Ingo Günther

Weisser Raum

Ingo Günther’s work combines artistic fiction and journalistic fact. One of his most spectacular pieces is Shaheed, 1991, which evaluates satellite photo data. It includes facts through which he reconnoitered an artificial Iraqi lake on the Iraq-Iran war front. His report went around the world, not as art, but as news of military strategy. In his capacity as a journalist, Günther visited Iraq two years ago in order to meet Ismail Fatah, the builder of a gigantic 130-foot-high monument. According to Fatah, his opus was dedicated to the eternal memory of all martyrs in the world. On an official level, however, only Iraqi martyrs were commemorated. Günther produced a video of his trip, ultimately using it in this multipart installation entitled Shaheed, which is the official name of Fatah’s memorial. Various images are projected onto four fluttering flags: a series of dates (1945 to 1991), photographs of the monument, satellite pictures and globes, refugee camps, war settings, and TV moderators.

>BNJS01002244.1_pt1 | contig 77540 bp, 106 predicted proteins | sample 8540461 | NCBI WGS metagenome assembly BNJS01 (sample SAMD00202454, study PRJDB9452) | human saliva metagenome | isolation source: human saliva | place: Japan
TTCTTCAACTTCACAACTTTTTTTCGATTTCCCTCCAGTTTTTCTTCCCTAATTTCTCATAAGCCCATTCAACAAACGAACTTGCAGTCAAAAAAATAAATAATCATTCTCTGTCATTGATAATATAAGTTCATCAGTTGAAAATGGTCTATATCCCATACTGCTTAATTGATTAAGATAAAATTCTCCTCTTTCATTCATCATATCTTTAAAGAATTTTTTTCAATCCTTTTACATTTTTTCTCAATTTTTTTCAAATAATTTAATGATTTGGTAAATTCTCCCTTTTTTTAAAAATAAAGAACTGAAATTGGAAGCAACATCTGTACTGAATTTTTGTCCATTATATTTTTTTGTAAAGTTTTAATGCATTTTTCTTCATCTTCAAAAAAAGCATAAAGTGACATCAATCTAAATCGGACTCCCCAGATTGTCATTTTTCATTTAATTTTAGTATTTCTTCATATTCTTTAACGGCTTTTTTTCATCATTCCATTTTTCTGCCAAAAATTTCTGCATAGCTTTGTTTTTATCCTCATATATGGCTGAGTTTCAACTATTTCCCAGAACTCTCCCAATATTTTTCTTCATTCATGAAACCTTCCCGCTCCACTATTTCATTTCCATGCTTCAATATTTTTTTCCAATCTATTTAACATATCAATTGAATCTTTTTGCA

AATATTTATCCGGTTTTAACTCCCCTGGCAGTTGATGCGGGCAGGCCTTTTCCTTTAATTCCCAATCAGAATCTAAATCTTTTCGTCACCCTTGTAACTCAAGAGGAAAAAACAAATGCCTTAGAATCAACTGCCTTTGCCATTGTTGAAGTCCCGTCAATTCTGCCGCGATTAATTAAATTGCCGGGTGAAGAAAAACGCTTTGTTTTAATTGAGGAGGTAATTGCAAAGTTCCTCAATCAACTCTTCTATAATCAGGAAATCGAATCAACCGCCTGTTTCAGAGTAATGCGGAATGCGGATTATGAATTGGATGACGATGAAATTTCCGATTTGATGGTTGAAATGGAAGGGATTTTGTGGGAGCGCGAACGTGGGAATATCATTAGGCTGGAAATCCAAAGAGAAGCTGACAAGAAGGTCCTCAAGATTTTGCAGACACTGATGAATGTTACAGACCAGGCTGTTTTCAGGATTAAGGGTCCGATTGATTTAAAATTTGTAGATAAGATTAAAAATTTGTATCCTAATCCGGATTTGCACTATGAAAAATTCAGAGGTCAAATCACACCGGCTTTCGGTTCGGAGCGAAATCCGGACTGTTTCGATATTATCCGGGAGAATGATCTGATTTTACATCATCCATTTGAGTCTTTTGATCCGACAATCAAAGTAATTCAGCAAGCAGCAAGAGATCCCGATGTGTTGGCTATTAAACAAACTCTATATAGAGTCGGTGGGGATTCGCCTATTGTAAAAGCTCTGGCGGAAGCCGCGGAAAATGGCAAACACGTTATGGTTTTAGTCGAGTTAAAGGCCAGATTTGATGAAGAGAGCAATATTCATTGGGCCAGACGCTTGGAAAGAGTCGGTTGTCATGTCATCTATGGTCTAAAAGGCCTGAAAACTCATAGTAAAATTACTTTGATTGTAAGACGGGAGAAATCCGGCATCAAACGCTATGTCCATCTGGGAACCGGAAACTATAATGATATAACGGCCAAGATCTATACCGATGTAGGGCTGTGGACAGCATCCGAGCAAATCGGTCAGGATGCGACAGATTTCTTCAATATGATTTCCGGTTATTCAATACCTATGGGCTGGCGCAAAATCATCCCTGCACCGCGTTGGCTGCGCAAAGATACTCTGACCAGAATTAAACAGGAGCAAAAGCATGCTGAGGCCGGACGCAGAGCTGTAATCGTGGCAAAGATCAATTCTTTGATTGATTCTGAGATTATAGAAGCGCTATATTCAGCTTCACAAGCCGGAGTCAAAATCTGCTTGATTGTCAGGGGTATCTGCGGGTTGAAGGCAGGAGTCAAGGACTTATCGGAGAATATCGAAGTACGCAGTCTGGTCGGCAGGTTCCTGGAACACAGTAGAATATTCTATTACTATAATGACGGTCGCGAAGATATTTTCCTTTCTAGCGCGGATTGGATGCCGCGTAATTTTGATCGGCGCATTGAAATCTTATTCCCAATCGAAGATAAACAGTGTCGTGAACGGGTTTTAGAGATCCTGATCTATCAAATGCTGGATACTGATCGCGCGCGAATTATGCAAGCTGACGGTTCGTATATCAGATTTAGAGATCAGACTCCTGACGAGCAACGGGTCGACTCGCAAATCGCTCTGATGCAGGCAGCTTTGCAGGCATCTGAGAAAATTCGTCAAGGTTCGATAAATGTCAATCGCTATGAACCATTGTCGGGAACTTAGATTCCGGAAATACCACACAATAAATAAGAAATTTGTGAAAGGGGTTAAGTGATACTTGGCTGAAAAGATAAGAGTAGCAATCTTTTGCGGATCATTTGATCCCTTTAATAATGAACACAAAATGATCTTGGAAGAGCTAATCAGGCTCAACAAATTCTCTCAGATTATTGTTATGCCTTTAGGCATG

Günther does not really see his work as a commentary on the Gulf War. Rather, the reference to Fatah’s monument is based on the latter’s claim that he is not commemorating any specific martyr; Günther is pursuing similar aims with his installation. He tries to hoist a kind of global flag for those who have increasingly become a nation without a state or homeland in the postwar era—hence, the sequence of numbers starts with 1945. He focuses on refugees, deserters, and also martyrs. Simply put, this is no exhortatory memorial, but the first step in establishing a “national” identity for growing international groups of people.

Günther also showed two earlier works. One is a seven-part monitor tower, Eleven Waiters, 1982/91; the other is a variant of his Ceterum Censeo. . ., 1984/91, which was originally exhibited at the 1984 Venice Biennale, and consists of a heavy, supine motorcycle standing on two monitors, accompanied by videos suggesting the vehicle’s motion. Both pieces testify to Günther’s past rather than his present activity as a media artist.

Wolf Jahn

Translated from the German by Joachim Neugroschel.